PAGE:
1. Coordinate Systems

b. Distance Formula - 2D, 3D and nD

3. Distance Formula in Higher Dimensions (Optional)

The Pythagorean Theorem can be generalized to \(n\) dimensions and then used to find the distance between two points in \(\mathbb{R}^n\). Consider a \(n\) dimensional rectangular box with sides \(a_1,a_2,\cdots,a_n\).

In \(\mathbb{R}^n\) the main diagonal of a rectangular box with sides \(a_1, a_2,\cdots,a_n\) is \[ d=\sqrt{a_1^2+a_2^2+\cdots+a_n^2} \] which is the square root of the sum of the squares of the sides.

Now consider two points \(P=(p_1,p_2,\cdots,p_3)\) and \(Q=(q_1,q_2,\cdots,q_3)\). The changes in the coordinates are \(|q_1-p_1|,|q_2-p_2|,\cdots,|q_n-p_n|\). These are the edges of an \(n\) dimensional rectangular box whose main diagonal is the distance between the points \(P\) and \(Q\).

By the Pythagorean Theorem: \[ d(P,Q)=\sqrt{(q_1-p_1)^2+(q_2-p_2)^2+\cdots+(q_n-p_n)^2} \]

Find the distance between the points \(A=(6,1,3,5)\) and \(B=(2,3,7,-3)\) in \(\mathbb{R}^4\)


\(A=(6,1,3,5)\) and \(B=(2,3,7,-3)\) \[\begin{aligned} d(A,B)&=\sqrt{(b_1-a_1)^2+(b_2-a_2)^2+(b_3-a_3)^2+(b_4-a_4)^2} \\ &=\sqrt{(2-6)^2+(3-1)^2+(7-3)^2+(-3-5)^2} \\ &=\sqrt{16+4+16+64}=\sqrt{100}=10 \end{aligned}\]

Equation of an \(n\)-Sphere in \(\mathbb{R}^n\)

By definition, the \(n\)-sphere of radius \(R\) centered at a point \(C=(a_1,a_2,\cdots,a_n)\) is the set of all points \(X=(x_1,x_2,\cdots,x_n)\) whose distance from \(C\) is \(R\). Using the distance formula, the \(n\)-sphere is the set of all points \(X=(x_1,x_2,\cdots,x_n)\) satisfying the equation \[ d(C,X)=R \] or \[ \sqrt{(x_1-a_1)^2+(x_2-a_2)^2+\cdots+(x_n-a_n)^2}=R. \]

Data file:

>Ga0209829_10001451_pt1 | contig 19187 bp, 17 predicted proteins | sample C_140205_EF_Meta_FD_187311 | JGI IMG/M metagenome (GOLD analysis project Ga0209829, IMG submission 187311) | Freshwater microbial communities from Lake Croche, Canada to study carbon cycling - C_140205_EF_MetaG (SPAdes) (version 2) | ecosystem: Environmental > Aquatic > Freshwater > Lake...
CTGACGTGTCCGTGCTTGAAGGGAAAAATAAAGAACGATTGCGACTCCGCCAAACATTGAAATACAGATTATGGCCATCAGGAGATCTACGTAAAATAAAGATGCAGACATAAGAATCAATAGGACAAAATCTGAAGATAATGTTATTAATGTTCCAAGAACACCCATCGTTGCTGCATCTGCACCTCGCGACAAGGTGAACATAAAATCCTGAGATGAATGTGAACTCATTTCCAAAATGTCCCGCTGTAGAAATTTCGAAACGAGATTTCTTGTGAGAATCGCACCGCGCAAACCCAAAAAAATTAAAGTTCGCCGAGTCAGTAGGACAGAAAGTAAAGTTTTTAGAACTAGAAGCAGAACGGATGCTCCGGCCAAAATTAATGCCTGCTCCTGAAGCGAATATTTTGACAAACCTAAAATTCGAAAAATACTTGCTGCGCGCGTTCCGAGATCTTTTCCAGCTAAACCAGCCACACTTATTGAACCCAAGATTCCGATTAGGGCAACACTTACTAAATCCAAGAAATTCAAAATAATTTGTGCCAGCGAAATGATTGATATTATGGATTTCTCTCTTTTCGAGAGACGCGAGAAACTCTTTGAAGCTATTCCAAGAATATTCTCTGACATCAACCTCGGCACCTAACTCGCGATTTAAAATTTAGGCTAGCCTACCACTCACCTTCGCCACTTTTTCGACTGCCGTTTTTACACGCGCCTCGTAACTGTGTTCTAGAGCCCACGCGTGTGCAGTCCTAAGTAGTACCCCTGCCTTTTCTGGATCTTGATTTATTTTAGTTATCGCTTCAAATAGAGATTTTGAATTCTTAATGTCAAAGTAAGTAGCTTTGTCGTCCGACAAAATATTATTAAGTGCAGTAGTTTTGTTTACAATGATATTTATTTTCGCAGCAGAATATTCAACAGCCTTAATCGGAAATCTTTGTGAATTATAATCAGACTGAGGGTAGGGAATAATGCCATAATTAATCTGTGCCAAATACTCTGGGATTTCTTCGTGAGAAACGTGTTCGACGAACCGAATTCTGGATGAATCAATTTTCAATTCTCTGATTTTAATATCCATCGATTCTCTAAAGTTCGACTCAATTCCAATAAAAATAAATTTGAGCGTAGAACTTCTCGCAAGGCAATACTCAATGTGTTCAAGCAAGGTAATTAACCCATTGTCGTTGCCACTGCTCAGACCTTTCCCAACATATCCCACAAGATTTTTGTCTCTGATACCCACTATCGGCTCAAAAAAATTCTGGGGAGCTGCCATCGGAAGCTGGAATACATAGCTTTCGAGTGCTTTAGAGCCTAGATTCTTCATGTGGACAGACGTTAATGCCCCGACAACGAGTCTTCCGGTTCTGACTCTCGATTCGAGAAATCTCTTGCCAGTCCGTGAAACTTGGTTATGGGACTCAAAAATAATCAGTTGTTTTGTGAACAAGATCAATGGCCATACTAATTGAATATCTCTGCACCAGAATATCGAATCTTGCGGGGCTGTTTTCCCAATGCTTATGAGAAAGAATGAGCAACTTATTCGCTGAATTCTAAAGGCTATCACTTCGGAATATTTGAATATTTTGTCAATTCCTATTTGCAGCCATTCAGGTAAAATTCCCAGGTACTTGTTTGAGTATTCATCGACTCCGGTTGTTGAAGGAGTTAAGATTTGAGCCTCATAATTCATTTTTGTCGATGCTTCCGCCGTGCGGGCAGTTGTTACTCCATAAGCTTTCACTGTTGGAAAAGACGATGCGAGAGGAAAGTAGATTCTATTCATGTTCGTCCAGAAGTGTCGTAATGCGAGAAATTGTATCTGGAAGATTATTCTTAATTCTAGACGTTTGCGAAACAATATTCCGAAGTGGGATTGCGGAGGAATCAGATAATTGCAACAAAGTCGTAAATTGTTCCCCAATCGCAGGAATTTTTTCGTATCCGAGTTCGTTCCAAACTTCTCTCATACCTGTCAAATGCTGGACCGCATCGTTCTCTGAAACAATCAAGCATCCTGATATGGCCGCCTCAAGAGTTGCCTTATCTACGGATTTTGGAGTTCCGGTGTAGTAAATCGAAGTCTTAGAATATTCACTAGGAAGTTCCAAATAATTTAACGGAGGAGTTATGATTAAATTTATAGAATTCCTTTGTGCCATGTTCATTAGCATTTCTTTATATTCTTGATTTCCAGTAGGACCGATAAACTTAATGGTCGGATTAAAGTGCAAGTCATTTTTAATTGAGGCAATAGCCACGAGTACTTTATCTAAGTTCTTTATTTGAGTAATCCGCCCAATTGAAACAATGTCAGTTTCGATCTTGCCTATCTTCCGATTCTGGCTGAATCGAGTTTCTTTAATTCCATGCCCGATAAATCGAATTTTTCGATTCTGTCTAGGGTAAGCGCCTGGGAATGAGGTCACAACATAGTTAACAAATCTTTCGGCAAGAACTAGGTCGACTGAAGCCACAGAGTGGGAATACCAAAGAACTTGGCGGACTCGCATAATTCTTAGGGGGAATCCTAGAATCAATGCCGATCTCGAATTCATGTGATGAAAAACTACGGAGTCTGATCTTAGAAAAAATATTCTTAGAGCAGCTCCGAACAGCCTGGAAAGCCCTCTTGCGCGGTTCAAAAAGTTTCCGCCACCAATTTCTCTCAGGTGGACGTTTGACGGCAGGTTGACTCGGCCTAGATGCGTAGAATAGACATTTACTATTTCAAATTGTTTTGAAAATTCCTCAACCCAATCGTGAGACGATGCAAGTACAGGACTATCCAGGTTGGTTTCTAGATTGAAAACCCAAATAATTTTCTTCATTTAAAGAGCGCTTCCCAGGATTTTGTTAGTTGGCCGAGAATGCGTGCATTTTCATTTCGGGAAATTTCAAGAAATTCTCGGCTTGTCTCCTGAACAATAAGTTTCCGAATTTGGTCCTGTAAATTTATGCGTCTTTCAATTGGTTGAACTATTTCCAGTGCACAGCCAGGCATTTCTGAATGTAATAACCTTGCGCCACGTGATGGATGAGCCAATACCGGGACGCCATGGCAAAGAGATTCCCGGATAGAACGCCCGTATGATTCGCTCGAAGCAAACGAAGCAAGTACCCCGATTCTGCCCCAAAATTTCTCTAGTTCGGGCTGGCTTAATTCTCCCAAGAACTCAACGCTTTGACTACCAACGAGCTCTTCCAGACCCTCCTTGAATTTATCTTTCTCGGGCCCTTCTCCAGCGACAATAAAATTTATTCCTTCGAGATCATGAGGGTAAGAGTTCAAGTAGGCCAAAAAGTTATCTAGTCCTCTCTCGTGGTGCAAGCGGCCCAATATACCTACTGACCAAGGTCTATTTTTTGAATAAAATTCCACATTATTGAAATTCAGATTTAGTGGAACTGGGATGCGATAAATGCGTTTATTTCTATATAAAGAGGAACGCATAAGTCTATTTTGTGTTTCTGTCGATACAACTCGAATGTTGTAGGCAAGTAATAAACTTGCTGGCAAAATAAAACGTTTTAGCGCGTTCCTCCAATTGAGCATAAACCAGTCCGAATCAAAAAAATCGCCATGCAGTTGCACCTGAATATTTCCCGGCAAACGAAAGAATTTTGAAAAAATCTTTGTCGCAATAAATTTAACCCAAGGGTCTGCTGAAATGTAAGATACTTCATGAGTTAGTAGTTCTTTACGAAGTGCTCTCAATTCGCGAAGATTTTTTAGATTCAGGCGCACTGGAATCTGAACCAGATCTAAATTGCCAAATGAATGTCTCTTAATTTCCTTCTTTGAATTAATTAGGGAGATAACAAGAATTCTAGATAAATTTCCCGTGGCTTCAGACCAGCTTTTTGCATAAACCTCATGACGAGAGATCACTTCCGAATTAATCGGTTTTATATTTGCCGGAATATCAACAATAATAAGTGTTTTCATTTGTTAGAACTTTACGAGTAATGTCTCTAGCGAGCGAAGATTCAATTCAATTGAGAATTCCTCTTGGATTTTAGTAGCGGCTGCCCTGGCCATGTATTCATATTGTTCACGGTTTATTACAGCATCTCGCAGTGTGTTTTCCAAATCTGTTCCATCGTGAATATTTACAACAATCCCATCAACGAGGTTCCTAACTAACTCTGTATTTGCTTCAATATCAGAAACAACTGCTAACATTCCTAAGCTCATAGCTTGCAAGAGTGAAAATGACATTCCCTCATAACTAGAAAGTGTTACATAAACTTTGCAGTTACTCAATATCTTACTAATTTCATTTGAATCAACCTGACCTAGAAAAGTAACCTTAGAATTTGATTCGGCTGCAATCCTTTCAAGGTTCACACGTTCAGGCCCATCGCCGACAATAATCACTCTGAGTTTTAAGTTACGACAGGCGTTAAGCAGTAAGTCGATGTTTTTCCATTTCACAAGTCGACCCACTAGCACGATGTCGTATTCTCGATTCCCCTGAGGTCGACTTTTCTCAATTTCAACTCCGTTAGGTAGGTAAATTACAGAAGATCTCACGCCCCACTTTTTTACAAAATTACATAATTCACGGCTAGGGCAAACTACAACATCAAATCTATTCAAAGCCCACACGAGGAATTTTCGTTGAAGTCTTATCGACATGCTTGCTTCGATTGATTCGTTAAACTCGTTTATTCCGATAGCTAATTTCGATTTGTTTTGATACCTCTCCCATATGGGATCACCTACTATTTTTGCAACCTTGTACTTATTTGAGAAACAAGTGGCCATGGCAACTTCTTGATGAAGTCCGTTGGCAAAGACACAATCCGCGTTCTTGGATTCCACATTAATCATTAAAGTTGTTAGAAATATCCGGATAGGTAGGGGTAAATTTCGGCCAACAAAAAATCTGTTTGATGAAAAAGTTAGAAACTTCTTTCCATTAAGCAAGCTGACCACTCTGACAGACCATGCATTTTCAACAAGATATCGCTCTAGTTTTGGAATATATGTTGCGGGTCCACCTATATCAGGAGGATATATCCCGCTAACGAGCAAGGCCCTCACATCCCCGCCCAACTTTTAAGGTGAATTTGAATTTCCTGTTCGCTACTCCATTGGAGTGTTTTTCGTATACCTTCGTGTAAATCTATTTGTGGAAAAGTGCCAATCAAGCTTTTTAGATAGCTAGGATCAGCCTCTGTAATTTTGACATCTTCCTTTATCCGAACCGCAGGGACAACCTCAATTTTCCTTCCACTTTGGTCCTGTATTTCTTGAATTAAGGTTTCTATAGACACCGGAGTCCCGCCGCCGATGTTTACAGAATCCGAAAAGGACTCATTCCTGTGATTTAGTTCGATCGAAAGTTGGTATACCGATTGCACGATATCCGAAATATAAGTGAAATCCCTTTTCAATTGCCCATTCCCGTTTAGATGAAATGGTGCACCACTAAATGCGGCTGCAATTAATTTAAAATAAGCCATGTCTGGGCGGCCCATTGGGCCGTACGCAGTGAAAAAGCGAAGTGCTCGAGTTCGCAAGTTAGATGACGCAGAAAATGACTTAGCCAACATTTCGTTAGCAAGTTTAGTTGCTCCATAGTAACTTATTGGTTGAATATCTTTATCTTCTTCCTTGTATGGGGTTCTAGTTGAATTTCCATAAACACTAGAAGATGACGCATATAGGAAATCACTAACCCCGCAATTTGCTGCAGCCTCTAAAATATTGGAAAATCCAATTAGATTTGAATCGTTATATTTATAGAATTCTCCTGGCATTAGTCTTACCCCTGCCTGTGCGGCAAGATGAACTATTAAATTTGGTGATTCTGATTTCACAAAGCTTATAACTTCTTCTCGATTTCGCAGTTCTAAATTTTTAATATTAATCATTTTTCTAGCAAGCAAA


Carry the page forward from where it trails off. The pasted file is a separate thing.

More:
The sphere of radius \(R\) centered at a point \(C=(a_1,a_2,\cdots,a_n)\) is \[ (x_1-a_1)^2+(x_2-a_2)^2+\cdots+(x_n-a_n)^2=R^2. \]

Find the equation of the \(4\)-sphere for which \(A=(6,1,3,5)\) and \(B=(2,3,7,-3)\) are endpoints of a diagonal. Take the coordinates to be \((w,x,y,z)\).

The diameter is the distance from \(A\) to \(B\).

The center is the midpoint of the segment from \(A\) to \(B\). This is found by averaging the coordinates of \(A\) and \(B\), i.e. \(C=\dfrac{A+B}{2}\).


The distance from \(A=(6,1,3,5)\) to \(B=(2,3,7,-3)\). was found in the previous exercise to be \(10\). So the radius is \(5\).

The center is the average of \(A\) to \(B\): \[ C=\dfrac{A+B}{2} =\left(\dfrac{6+2}{2},\dfrac{1+3}{2},\dfrac{3+7}{2},\dfrac{5-3}{2}\right) =(4,2,5,1) \] So the equation of the \(4\)-sphere is \[ (w-4)^2+(x-2)^2+(y-5)^2+(z-1)^2=25 \]

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Supported in part by NSF Grant #1123255